I approve of your having communicated to the officers administering the government of the other West Indian islands the fact that certain Federal and confederate Vessels of war had called at Barbados.
I shall instruct the governors of the other islands to follow the same course, communieating in all cases the name of the vessel, its alleged destination, and the date of receiving the coal, and the qnantity allowed to be placed on board.
I have, &c.,
(Signed) On the 8th May, 1863, the Florida entered the harbor of Pernambuco, and received permission to remain there for twenty-four hours. Captain Maffit stated to the president of the province that the machinery
of his ship was out of order and required repair; and *he (69] obtained, on this ground, leave to stay for three or four days.
The machinery was repaired on shore, and he sailed on the 12th May.
The United States consul at Pernambuco addressed a remonstrance to the authorities protesting against any accommodation being granted to a vessel which he insisted should be regarded as piratical.
The president replied that there had been no infringement of the let. ter or spirit of international law in the course which had been pursued by the anthorities; that he could not agree with the consul in regarding the Florida as piratical, and could not admit his protest.
On the 16th July, 1863, the Florida came into the port of St. George's, Bermuda, her commander having previously applied for and obtained leave to enter for the purpose of procuring coals and making necessary repairs. Being unable to obtain coal from private persons, Captain Mafit requested to be allowed to purchase some from the Government stores, and he requested also that permission might be given him to have his ship repaired in the government dock-yard. These requests were refused, as appears from the following correspondence:
Mr. Walker to Gorernor Ord.
ST. GEORGE's, July 18, 1863. Sir: At the request of Captain Maffit, commanding Confederate States steamer Florida, I have the honor to inform your excellency that, on his application at the dock-yard this morning for coals, he was informed by Captain Glasse that, under his present instructions, he did not feel authorized to furnish the Florida with the small amount even which Captain Maffit required.
As the Florida must therefore of necessity be detained at this port as a vessel in distress until the arrival of coals which are daily expected, Captain Maffit begs me to inquire of your excellency if the privilege will be accorded to him of proceeding to the dock-yard for the purpose of having effected some repairs to machinery and hull of ship, wbich are of essential importance, and which cannot be effected in the port of St. George's.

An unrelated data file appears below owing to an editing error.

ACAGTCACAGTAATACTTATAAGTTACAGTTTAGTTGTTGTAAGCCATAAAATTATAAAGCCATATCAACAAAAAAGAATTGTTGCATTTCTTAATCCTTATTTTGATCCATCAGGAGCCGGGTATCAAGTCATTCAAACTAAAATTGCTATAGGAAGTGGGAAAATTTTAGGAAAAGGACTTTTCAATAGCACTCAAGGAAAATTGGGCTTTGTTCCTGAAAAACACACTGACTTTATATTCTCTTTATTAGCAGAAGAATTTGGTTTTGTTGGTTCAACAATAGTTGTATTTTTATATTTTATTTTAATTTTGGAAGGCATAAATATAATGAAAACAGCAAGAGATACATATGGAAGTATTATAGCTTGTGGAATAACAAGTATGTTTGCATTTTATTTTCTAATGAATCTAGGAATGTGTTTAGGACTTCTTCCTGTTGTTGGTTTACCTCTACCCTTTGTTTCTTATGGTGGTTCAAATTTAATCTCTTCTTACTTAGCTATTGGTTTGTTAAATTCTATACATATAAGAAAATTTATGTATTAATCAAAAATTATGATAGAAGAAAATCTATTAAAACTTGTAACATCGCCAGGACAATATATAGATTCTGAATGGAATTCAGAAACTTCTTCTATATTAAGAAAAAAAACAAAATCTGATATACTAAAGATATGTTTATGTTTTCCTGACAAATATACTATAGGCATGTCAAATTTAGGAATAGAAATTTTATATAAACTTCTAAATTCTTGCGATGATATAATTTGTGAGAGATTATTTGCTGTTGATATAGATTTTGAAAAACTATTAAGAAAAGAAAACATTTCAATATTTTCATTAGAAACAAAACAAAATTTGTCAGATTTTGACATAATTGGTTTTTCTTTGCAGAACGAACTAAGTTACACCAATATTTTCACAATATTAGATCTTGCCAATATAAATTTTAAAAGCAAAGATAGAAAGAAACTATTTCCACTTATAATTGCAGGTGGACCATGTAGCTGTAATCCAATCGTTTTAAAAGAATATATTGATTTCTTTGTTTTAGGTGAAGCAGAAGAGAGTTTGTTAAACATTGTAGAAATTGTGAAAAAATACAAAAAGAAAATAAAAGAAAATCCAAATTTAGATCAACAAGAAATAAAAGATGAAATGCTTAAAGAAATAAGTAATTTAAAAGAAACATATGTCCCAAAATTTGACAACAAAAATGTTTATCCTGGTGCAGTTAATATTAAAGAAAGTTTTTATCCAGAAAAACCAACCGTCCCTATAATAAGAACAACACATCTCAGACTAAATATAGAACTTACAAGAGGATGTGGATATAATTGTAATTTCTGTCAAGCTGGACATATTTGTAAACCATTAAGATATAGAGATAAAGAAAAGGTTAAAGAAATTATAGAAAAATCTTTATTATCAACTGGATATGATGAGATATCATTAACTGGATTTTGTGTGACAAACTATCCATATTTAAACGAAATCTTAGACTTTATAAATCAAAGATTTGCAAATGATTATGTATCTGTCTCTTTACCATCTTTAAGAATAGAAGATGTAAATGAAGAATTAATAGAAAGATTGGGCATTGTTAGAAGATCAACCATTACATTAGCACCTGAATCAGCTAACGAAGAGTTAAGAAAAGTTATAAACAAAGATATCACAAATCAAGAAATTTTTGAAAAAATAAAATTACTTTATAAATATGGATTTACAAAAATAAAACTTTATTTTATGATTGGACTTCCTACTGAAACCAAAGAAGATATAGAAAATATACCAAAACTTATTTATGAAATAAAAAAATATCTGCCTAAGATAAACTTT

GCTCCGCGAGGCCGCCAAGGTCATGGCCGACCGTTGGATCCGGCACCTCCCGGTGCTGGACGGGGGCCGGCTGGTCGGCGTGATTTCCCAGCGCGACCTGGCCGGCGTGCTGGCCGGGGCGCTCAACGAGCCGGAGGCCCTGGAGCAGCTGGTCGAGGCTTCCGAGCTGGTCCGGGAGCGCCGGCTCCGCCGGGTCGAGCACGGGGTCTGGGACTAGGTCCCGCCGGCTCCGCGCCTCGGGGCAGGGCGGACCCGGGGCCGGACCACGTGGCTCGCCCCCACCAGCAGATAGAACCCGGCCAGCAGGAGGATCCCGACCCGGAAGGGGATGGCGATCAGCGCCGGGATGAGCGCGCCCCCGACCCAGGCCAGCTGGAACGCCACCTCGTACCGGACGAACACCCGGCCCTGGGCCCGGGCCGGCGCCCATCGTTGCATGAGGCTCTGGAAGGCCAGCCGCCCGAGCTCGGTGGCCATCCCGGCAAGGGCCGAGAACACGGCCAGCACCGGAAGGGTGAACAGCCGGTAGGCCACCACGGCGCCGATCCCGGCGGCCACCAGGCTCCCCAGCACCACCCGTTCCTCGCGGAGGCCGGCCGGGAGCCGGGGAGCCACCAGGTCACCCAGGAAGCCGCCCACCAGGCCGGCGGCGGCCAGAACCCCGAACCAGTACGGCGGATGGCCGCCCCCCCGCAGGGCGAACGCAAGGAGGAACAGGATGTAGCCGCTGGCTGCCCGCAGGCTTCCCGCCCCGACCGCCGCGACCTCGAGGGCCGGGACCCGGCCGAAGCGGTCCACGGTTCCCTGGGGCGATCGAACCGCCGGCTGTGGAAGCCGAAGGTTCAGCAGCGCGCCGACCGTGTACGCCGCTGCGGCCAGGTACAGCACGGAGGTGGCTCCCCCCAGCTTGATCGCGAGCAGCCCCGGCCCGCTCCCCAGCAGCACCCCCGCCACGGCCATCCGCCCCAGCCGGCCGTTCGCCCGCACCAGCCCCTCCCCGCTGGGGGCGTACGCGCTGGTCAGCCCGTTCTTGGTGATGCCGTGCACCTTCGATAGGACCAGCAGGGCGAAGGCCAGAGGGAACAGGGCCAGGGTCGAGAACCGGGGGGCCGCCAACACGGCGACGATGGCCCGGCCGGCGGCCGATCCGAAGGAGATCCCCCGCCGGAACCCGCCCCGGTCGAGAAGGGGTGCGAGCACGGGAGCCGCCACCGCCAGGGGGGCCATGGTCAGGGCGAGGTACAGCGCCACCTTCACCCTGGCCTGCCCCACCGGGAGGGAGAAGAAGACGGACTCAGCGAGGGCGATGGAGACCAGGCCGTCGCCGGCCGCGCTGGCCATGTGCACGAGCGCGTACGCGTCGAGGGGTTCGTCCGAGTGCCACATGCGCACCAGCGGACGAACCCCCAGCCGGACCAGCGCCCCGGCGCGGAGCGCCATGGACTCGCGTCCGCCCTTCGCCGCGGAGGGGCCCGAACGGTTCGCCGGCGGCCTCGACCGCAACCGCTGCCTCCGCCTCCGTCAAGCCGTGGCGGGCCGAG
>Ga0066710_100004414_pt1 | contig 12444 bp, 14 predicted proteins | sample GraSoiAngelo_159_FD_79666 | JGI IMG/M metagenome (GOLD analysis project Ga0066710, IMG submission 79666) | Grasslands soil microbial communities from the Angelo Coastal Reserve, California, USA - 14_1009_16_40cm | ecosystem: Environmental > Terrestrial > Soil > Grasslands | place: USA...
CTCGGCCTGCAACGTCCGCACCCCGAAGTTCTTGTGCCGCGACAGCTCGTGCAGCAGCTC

I have, &c.,
NORMAN STEWART WALKER.
MOUNT LANGTOX, July 19, 1863. SIR: I have the honor to acknowledge the receipt of your letter of the 18th instant, informing me, at the request of Captain Maffit, of the Confederate States steamer Florida, that, having applied yesterday at the dock-yard for coals, he was informed by Captain Glasse, royal navy, that he did not feel authorized to furnish the Florida with the small amount she required, and further stating that, as the Florida must therefore of necessity be detained at this port as a vessel in distress until the arrival of coals, which are daily expected, Captain Maffit begs you to inquire whether the privilege will be accorded to him of proceeding to the dock-yard for the purpose of having effected some repairs to machinery and hull of ship which are of essential importance, and which cannot be effected in the port of St. George's.
Having referred this application to Captain Glasse, superintendent of the dock-yard, I have the honor to acquaint you that he informs me that he does not feel himself at liberty to allow of any repairs to the machinery or hull of the Confederate States steamer of war Florida being effected in Her Majesty's dock-yard.
In making this communication I bave to express a hope that Captain Maffit may yet find it in his power to obtain for his vessel such supplies of coal and such nocessary repairs as will enable her to proceed without delay to her destination, but I must at the same time point out that Her Majesty's instructions (with a copy of which Captain Maffit was supplied on the 16th instant) are very stringent as to the limitation of the stay in British waters of vessels of war of the United States or Confederate States, and that it is necessary that whatever may be required to enable the Florida to take her departure from these islands should be provided in the shortest possible period. If, however, Captain Maffit should find it impossible to procure at the present time whatever may be requisite for this purpose, I must request that he will at once proceed with the Florida to Grassy Bay, there to remain until his departure from the colony is rendered practicable.